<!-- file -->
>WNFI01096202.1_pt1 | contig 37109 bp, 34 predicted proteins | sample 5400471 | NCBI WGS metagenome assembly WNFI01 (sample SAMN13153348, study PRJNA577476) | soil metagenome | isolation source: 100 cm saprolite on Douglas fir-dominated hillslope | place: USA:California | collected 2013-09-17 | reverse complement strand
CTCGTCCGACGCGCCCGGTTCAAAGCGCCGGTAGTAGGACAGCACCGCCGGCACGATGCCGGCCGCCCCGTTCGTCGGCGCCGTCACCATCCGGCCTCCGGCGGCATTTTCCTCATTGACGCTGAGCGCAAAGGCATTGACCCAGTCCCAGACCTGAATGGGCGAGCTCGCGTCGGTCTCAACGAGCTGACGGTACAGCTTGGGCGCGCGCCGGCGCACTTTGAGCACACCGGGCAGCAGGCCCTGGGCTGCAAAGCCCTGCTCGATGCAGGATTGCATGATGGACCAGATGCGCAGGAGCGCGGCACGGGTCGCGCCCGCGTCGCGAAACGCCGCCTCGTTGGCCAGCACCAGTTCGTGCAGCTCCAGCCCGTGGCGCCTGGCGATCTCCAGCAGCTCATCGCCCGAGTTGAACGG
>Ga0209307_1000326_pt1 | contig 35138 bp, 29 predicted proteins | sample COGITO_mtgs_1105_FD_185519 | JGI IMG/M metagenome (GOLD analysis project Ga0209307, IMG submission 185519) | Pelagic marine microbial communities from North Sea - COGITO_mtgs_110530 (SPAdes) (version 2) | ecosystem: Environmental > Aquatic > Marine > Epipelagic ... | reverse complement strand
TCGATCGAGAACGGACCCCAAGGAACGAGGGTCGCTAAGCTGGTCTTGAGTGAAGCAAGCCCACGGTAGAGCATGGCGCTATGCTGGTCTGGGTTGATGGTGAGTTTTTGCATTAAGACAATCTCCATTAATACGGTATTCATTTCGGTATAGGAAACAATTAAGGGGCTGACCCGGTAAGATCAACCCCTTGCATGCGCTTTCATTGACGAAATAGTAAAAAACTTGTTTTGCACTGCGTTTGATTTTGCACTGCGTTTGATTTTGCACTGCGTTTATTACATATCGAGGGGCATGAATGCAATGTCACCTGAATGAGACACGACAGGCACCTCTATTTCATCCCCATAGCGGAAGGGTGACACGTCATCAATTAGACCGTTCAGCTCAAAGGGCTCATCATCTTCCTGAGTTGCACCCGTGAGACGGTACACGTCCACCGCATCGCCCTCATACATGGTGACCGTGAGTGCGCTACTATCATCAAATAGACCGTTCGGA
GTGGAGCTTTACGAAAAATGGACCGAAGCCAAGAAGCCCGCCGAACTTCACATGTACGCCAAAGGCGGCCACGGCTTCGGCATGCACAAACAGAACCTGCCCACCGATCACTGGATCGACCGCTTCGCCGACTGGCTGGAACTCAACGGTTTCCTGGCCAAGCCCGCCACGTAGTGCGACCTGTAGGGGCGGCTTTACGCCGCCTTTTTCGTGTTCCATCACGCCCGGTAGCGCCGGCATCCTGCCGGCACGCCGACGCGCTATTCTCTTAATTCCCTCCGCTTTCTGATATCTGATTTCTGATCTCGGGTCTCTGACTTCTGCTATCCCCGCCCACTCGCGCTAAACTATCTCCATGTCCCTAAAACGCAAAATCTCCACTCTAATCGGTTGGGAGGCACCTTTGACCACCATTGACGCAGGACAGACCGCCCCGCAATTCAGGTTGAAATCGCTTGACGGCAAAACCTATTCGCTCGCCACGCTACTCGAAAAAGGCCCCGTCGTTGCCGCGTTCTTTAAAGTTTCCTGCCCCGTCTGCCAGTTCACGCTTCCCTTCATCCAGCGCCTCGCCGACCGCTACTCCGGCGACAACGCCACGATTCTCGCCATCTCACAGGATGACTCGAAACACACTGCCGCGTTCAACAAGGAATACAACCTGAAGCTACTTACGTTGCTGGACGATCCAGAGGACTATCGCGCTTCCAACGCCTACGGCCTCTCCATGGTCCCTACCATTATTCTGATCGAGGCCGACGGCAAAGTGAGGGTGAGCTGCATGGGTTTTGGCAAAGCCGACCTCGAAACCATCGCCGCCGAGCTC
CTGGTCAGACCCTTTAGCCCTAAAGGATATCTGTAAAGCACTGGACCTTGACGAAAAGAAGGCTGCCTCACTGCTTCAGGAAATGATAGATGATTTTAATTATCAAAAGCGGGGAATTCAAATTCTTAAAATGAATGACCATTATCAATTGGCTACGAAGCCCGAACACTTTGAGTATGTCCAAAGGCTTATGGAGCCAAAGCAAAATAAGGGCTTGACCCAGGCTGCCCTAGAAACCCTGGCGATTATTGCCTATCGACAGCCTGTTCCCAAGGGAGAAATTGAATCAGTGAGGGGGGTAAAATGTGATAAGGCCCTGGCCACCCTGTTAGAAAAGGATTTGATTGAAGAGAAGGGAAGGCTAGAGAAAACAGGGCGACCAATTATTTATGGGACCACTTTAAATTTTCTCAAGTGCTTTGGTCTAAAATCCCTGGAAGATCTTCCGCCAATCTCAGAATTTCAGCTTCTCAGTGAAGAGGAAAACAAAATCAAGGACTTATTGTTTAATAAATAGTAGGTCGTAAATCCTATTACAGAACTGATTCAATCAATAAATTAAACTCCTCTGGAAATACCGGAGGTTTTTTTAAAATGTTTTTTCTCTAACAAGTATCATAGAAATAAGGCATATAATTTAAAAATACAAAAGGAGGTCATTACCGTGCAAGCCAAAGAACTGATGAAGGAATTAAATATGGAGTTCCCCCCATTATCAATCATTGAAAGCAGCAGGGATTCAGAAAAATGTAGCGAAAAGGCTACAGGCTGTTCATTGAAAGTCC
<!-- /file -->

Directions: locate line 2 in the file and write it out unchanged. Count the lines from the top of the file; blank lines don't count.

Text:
CTCGTCCGACGCGCCCGGTTCAAAGCGCCGGTAGTAGGACAGCACCGCCGGCACGATGCCGGCCGCCCCGTTCGTCGGCGCCGTCACCATCCGGCCTCCGGCGGCATTTTCCTCATTGACGCTGAGCGCAAAGGCATTGACCCAGTCCCAGACCTGAATGGGCGAGCTCGCGTCGGTCTCAACGAGCTGACGGTACAGCTTGGGCGCGCGCCGGCGCACTTTGAGCACACCGGGCAGCAGGCCCTGGGCTGCAAAGCCCTGCTCGATGCAGGATTGCATGATGGACCAGATGCGCAGGAGCGCGGCACGGGTCGCGCCCGCGTCGCGAAACGCCGCCTCGTTGGCCAGCACCAGTTCGTGCAGCTCCAGCCCGTGGCGCCTGGCGATCTCCAGCAGCTCATCGCCCGAGTTGAACGG